CM Life requests additional police information about March 2 shooting
General Counsel's Office is completing a Freedom of Information Act request from Central Michigan Life that will hopefully provide additional information about the March 2 shooting.
At about 8:30 a.m. on March 2, 2018, James Eric Davis Jr. shot and killed his parents, Diva Davis and James Davis Sr., on the fourth floor of Campbell Hall.
Davis Jr. pleaded not guilty by reason of insanity after Isabella County Court Judge Eric Janes deemed him criminally insane at the time of the incident on Jan. 25, 2019.
On March 8, 2018, current Editor-In-Chief Emma Dale hand-delivered a Michigan Freedom of Information Act request. FOIA is a series of state laws designed to guarantee that the public has access to public records of government bodies at all levels in Michigan, according to the National Freedom of Information Coalition.
The request was responded to on March 15, 2018. Her initial request was denied due to the "ongoing investigation" and impending trial.
"The CMU Police Department informs us that the investigation into this matter is ongoing, both at various local law enforcement agencies (including the CMU Police Department) and the Isabella County Prosecutor’s Office," the response read. "As such, the University is denying your request because to disclose the requested records at this time would interfere with those law enforcement proceedings and deprive a person of the right to a fair trial. MCL 15. 243(1)(b)(i) and (ii)."
In July 2018, current Managing Editor Emilly Davis appealed the university's decision to deny the request. Appeals to FOIA requests are considered by the president of the university.
On July 13, Davis' appeal was partially granted by former President George Ross. The university, however, gave CM Life a heavily-redacted police report. Entire pages were unreadable. The university again cited redactions for Davis Jr.'s right to a fair trial.
"Please note that there remains information in the police report that if released, would be a violation of Mr. Davis's constitutional right to a fair trial and which would unduly impair the office of the Isabella County Prosecuting Attorney in its efforts to bring a case against Mr. Davis, should he be adjudged competent to stand trial," the response to the appeal read. "It would do so because to release this information would color witness testimony, taint the jury pool, and otherwise impermissibly interfere with the operations of both the prosecutor's office and Mr. Davis's legal representation. This information, including references to names and identifying information of witnesses, eyewitness statements, descriptions of evidence collected, locations, dates, names, of people not currently known to the general public, and lab results have been redacted."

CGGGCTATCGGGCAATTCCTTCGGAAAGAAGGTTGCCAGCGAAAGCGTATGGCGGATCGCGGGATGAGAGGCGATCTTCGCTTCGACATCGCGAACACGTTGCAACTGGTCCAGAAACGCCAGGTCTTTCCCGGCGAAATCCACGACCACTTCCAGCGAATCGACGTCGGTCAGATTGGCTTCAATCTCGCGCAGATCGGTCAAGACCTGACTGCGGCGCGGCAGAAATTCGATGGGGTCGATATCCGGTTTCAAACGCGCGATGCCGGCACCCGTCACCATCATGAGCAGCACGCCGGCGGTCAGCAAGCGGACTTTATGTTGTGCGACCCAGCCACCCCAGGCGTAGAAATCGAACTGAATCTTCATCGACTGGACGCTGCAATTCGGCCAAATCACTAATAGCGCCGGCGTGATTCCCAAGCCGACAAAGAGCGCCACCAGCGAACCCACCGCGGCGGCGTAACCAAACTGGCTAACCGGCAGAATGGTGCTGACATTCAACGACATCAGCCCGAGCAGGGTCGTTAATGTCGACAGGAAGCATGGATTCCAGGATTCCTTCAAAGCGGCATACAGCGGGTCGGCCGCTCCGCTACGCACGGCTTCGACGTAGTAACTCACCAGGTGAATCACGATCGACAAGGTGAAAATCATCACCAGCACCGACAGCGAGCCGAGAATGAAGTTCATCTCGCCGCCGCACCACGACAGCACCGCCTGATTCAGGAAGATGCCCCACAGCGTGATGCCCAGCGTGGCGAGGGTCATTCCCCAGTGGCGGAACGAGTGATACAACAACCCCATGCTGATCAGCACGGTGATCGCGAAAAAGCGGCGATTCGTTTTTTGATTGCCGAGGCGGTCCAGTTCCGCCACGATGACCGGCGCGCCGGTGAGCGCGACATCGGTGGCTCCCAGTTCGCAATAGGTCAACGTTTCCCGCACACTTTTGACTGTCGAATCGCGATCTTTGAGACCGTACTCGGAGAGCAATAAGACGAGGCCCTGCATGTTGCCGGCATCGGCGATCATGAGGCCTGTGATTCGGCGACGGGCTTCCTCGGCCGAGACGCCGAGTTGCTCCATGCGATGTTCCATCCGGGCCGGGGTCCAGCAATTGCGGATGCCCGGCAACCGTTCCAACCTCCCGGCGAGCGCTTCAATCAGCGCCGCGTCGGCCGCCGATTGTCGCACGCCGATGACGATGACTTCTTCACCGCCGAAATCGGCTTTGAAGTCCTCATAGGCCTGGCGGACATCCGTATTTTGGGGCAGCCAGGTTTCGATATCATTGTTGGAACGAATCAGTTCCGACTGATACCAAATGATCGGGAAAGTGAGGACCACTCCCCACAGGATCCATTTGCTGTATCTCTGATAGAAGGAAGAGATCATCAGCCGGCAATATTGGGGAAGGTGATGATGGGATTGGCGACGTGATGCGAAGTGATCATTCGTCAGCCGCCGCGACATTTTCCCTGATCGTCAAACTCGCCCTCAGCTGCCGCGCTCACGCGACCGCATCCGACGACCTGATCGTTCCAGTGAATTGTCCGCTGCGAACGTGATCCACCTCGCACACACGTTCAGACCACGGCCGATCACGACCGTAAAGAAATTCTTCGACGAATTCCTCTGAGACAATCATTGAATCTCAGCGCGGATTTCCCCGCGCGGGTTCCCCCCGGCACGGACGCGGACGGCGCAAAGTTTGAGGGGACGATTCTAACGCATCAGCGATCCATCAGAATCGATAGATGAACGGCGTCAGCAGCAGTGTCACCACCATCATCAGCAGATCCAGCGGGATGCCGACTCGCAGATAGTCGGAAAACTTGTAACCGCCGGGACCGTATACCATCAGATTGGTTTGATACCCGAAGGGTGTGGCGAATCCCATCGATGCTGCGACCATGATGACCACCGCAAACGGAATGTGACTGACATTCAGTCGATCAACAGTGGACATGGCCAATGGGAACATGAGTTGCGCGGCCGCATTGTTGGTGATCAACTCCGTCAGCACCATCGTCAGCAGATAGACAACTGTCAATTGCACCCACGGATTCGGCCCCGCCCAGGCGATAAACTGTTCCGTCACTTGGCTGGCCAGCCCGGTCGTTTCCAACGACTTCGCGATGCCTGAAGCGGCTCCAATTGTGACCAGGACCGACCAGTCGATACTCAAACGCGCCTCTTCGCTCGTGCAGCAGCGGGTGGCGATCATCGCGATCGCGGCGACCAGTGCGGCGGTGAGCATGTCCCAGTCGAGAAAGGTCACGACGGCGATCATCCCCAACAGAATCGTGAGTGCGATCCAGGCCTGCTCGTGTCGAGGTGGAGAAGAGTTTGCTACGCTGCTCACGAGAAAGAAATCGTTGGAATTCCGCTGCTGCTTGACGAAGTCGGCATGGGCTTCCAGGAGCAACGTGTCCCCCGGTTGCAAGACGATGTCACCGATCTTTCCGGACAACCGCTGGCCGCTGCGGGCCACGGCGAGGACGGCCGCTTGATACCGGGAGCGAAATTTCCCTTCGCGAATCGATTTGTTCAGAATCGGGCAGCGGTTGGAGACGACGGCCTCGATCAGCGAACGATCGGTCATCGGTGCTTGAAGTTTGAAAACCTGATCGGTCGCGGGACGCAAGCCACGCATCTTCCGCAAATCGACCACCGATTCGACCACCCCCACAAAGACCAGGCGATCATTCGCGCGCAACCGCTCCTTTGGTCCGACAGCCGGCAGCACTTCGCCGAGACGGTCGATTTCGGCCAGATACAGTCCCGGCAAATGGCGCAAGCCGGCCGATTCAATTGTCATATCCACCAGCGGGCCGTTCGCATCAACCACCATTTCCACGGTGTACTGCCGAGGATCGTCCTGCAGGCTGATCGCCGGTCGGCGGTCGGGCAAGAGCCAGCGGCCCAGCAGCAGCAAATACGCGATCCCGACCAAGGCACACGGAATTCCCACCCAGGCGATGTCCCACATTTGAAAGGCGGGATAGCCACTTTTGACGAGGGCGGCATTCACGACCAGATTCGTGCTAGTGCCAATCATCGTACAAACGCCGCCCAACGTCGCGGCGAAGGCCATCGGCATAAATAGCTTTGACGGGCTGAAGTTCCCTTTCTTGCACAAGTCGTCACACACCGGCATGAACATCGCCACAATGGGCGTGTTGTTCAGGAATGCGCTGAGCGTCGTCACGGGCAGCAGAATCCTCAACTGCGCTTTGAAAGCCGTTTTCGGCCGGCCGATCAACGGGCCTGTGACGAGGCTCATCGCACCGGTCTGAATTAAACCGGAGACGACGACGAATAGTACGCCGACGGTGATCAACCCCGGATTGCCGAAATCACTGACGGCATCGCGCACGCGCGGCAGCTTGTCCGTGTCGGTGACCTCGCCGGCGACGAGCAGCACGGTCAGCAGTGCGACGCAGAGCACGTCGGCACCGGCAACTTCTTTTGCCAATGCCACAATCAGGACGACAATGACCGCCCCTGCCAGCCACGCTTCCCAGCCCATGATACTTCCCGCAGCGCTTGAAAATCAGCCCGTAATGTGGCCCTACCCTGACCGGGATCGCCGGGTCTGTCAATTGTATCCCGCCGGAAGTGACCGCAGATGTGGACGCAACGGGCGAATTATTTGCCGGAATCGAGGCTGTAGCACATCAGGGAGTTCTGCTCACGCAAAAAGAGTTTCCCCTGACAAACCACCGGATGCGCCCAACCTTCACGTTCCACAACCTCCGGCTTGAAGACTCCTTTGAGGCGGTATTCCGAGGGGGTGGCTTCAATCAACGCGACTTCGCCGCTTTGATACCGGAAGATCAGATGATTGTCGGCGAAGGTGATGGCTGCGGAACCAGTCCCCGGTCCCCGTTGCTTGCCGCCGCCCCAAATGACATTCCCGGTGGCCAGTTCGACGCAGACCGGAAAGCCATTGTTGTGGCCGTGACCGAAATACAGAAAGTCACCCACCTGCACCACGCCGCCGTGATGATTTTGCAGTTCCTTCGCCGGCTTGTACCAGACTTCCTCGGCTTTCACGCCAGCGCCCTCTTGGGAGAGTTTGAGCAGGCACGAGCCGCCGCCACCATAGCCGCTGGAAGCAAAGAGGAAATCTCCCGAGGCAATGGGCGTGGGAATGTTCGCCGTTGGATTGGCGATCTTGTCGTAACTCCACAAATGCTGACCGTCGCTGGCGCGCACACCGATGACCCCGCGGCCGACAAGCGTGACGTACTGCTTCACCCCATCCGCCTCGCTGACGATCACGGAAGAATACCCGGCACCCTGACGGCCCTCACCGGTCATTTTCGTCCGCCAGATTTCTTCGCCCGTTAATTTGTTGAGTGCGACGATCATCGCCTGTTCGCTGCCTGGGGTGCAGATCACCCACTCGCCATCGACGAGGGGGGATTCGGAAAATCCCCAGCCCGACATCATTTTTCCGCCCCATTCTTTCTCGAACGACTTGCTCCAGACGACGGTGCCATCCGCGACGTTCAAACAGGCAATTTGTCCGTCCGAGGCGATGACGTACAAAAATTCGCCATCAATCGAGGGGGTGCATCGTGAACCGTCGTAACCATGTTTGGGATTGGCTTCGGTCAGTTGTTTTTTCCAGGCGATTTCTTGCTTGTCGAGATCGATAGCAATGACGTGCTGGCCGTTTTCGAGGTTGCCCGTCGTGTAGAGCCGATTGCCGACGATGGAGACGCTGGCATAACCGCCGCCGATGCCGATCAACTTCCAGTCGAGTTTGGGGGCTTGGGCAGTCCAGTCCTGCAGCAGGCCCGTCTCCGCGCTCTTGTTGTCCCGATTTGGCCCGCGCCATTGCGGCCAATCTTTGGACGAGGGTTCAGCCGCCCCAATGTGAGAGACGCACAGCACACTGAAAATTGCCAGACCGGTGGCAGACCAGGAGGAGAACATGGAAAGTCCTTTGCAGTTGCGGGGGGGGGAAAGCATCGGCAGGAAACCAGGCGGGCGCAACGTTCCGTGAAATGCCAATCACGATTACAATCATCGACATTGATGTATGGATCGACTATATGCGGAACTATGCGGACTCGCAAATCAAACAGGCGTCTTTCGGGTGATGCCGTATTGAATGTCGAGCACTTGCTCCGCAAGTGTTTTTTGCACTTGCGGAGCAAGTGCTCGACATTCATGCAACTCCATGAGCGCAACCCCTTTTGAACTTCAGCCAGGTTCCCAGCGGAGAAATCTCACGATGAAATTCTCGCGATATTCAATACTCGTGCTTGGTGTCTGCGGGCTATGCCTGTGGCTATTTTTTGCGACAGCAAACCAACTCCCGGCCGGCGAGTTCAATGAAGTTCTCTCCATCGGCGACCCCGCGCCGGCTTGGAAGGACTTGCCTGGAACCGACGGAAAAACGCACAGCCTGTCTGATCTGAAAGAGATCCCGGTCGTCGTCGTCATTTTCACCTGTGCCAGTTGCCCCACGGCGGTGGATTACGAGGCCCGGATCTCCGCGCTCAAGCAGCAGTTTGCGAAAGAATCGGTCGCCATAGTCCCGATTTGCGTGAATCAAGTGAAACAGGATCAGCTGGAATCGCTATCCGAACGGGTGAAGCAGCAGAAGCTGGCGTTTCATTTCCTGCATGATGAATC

After Davis Jr. pleaded not guilty by reason of insanity and the possibility of a trial was gone, CM Life sent an updated FOIA request to the Office of General Counsel on Feb. 6. Despite FOIA laws, which requires the public body to respond to requests within five business days of the request being made, the university did not respond until Feb. 19.
General Counsel explained its delay citing the snow days during the month of February. The university took a 10-day extension to respond, which started from the day that they returned the initial request, with knowledge that the information is being sought for CM Life's follow-up coverage. CM Life will receive more information on or before March 5.
On Feb. 20, senior legal assistant of the Office of General Counsel Kathy Kolhoff emailed CM Life and said that the same FOIA was filed months ago, and implied that CM Life was not aware of this happening.
Even though the FOIA request was only partially granted after an appeal to the president's office due to an impending trial at the time, Kolhoff offered to resend the same heavily redacted documents that were sent in July.
"If you wish us to provide you with another copy of the redacted reports, please let me know," the email read.
CM Life followed up and said that it specifically filed the additional FOIA request and expected documents with fewer redactions now that there is no longer a possibility of a trial.